50 Important Dates in US History

  • The United States Army being established

    The United States Army being established
    The Continental Army was created by the Second Continental Congress as a unified army to help the colonies fight against Great Britain, having George Washington as their commander.
  • The United States Marine Corps being established

    The United States Marine Corps being established
    A branch of the United States Armed Forces, that hold the duty in performing expeditionary and amphibious operations with the United States Navy, Army, and the Air Force.
  • Declaration of Independence

    Declaration of Independence
    A document that was written by Thomas Jefferson, Benjamin Franklin, John Adams, Roger Sherman, Robert R. Livingston to propose the idea of leaving Great Britain in hopes to seek independence for the colonists.
  • The Continental Congress approving the Articles of Confederation

    The Continental Congress approving the Articles of Confederation
    After the Articles of Confederation was heavily debated by the Second Continental Congressand later sent to the states for ratification within the Novemember of 1777. After the document was ratified by all of the 13 states, it was enforced.
  • The French joining the war against the British

    The French joining the war against the British
    Treaties such as "Treaty of Alliance" and "Amity and Commerce" were made between France and the United States. But then the French declaring war against Great Britain made Britain now apart of not only a war but a rebellion.
  • The Treaty of Paris 1783

    The Treaty of Paris 1783
    An official peace treaty that helped end the American Revolutionary War between the United States and Britain. It was signed on September 3, 1783, ratified by Congress on January 14, 1784, and ratified by King George III on April 9, 1784.
  • The delegates at the Philadelphia convention approving the Constitution

    The delegates at the Philadelphia convention approving the Constitution
    The Constitution was continuously being worked on by the committee until September 17th, when it was approved. But even though it was approved, 3/41 delegates didn't support it at first, but later on, they did support the ratification.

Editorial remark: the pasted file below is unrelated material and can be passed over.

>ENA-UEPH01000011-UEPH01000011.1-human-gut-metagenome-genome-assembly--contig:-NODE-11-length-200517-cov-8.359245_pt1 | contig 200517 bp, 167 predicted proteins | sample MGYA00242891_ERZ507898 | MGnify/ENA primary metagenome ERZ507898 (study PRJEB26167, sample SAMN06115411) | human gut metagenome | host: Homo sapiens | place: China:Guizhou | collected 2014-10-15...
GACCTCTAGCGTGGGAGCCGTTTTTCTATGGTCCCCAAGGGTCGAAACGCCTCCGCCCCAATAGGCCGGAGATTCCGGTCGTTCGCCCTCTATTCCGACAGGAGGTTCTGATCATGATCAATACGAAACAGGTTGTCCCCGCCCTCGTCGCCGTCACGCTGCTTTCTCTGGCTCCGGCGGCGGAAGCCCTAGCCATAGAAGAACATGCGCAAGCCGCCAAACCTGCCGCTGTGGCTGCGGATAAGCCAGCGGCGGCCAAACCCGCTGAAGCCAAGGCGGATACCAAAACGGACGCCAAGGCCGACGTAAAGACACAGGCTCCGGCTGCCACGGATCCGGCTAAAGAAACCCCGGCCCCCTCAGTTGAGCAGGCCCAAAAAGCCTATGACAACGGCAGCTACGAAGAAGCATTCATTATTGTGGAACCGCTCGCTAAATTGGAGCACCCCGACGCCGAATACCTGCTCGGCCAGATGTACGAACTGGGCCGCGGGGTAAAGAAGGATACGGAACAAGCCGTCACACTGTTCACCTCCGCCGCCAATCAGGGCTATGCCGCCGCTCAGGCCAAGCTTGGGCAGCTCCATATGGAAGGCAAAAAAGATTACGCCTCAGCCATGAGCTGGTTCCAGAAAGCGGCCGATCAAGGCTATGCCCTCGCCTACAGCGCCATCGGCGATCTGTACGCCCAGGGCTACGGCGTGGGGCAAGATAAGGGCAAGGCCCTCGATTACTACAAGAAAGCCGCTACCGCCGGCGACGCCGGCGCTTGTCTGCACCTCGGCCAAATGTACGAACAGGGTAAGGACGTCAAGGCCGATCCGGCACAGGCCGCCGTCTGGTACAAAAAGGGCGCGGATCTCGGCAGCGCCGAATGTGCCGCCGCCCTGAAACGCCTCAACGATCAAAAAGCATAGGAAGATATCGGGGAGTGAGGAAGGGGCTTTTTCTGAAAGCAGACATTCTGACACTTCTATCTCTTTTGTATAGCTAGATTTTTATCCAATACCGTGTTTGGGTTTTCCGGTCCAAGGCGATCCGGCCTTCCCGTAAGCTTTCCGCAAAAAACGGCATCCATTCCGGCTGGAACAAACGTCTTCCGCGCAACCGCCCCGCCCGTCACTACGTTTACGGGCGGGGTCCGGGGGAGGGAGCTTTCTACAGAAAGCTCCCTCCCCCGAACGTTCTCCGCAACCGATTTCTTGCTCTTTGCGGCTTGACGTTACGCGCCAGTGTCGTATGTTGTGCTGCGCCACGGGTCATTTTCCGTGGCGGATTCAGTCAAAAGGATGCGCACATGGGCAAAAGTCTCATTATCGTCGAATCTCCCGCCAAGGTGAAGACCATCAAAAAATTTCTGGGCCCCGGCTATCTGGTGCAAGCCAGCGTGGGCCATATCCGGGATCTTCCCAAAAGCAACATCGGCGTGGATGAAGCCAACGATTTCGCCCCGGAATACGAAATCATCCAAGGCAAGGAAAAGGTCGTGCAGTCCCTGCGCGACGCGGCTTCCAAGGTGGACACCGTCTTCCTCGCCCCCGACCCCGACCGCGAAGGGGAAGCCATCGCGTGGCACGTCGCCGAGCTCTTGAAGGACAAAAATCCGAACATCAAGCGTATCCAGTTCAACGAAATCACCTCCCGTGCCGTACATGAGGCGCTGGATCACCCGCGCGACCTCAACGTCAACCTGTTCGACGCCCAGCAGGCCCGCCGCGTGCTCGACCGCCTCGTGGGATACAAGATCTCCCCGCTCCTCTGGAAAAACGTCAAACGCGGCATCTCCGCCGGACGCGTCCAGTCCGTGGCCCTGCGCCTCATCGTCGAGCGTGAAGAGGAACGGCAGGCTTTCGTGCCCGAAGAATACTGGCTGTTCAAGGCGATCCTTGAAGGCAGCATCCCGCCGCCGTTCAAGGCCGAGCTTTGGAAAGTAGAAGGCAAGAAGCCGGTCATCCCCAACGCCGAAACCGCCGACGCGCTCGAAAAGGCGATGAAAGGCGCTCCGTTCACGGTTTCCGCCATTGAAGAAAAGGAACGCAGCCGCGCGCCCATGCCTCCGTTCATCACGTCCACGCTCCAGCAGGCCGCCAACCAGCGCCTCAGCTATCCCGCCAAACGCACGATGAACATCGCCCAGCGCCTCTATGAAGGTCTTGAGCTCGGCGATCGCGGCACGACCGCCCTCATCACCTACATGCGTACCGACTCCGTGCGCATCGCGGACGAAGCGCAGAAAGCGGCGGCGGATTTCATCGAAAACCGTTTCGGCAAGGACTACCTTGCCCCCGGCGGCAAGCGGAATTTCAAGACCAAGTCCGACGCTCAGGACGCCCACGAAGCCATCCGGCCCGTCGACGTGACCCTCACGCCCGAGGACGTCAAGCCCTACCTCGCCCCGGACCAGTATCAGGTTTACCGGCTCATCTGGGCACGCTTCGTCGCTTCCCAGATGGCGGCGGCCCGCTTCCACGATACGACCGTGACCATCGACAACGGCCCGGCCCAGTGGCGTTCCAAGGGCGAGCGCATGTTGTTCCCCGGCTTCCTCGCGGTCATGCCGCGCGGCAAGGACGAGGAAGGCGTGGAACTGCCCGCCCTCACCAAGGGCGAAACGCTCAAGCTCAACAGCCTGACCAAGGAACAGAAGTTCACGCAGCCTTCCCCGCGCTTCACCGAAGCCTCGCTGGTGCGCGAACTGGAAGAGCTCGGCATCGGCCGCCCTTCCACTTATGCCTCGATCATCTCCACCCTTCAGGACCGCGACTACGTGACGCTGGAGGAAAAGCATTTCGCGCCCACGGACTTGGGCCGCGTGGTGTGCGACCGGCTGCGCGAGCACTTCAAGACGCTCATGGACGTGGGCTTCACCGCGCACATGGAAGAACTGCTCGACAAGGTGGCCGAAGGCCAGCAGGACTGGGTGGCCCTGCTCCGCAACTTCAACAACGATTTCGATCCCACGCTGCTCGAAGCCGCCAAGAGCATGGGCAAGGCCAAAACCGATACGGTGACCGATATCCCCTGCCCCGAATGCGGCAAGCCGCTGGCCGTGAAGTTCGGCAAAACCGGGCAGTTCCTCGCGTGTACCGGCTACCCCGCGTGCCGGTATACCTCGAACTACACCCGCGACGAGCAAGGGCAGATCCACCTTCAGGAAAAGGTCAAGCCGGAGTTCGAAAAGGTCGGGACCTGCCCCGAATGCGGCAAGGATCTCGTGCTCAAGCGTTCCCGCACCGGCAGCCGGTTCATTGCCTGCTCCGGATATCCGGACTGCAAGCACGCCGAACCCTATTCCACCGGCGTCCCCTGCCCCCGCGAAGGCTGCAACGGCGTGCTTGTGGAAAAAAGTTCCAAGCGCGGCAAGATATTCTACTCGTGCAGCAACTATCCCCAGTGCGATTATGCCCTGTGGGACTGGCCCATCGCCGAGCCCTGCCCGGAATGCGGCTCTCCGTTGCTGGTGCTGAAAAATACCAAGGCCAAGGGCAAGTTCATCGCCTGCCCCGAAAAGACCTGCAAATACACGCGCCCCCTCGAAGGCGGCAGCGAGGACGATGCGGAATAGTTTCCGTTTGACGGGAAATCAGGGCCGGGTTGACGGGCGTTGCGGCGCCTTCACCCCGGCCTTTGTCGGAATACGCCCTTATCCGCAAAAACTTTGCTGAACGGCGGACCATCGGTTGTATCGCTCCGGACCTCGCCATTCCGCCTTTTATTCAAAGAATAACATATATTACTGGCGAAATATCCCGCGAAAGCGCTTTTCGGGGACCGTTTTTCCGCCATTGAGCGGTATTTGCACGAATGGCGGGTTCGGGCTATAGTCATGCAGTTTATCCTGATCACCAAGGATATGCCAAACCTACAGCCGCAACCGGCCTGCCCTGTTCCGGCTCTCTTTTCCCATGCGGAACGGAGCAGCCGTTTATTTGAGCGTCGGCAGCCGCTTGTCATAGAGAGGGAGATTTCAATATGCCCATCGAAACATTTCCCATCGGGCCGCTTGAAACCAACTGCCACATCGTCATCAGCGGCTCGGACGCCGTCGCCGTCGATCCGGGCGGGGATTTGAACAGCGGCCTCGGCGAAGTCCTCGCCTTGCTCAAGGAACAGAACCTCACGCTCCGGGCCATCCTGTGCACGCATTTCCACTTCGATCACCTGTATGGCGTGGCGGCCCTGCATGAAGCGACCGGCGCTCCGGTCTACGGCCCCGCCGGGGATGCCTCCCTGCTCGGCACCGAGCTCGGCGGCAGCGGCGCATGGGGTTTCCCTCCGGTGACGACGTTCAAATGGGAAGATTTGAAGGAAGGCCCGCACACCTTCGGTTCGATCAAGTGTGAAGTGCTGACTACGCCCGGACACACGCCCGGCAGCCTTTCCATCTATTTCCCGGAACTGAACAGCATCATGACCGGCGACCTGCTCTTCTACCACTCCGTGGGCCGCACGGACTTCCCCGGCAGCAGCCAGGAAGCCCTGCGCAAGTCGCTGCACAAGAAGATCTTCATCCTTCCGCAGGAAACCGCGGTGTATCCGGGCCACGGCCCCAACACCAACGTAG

• George Washington being inaugurated as President of the United States

    George Washington being inaugurated as President of the United States
    Washington took his place in the office after the 1788 to 1789 presidential election, the first quadrennial presidential election, where he was elected unanimously. Because of this, he was inaugurated as the first president of the United States, ending on March 4, 1797.
  • The Bill of Rights being ratified by 3/4 of the states

    The Bill of Rights being ratified by 3/4 of the states
    Vermont ratified the Bill of Rights on November 3, 1791, leaving Virginia to be the last state to ratify on December 15, 1791. Later, Massachusetts, Georgia, and Connecticut ratified in 1939 during the 150th anniversary of the signing.
  • The Louisiana Purchase

    The Louisiana Purchase
    The purchase of the Lousiana territory by the United States from France in 1803. The deal of fifteen million dollars in exchange for 828,000 square miles of land.
  • The Slave trade ending

    The Slave trade ending
    The abolition of the slave trade made it illegal to be associated with the slave trade throughout the British colonies, but it continued throughout the Caribbean islands until 1811.
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    War with England (1812)

    There are split perspectives on the war fought between the United States, and the United Kingdom, with their respective allies. Britain historians see it just as a minor while those in the United States and Canada see it as a war in its individual right.
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    Texas Revolution

    A rebellion of colonies from the United States and Tejanos including armed resistance to the centralist government of Mexico.
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    Battle of the Alamo

    A crucial event in the Texas Revolution. After a 13-day siege, troops under President General Antonio López de Santa Anna reclaimed the Alamo Mission, killing many immigrants and Texas citizens.
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    Trail of Tears

    The relocating of about 60,000 Native Americans from their homes in the Southeastern United States to the west of the Mississippi River, known as Indian Territory, or in other words reservation camps.
  • The Telegraph being Invented

    The Telegraph being Invented
    Created b Samuel Morse during the 1830s and 1840s, the telegraph advanced communication as we know it by making us be able to communicate over long distances. It sent electrical signals through wire between stations.
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    Gold Rush

    The gold rush began when James W. Marshall first found gold at Sutter's Mill in Coloma, Califonia. The gold rush attracted many people blinded from the idea of wealth from all over.
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    The Civil War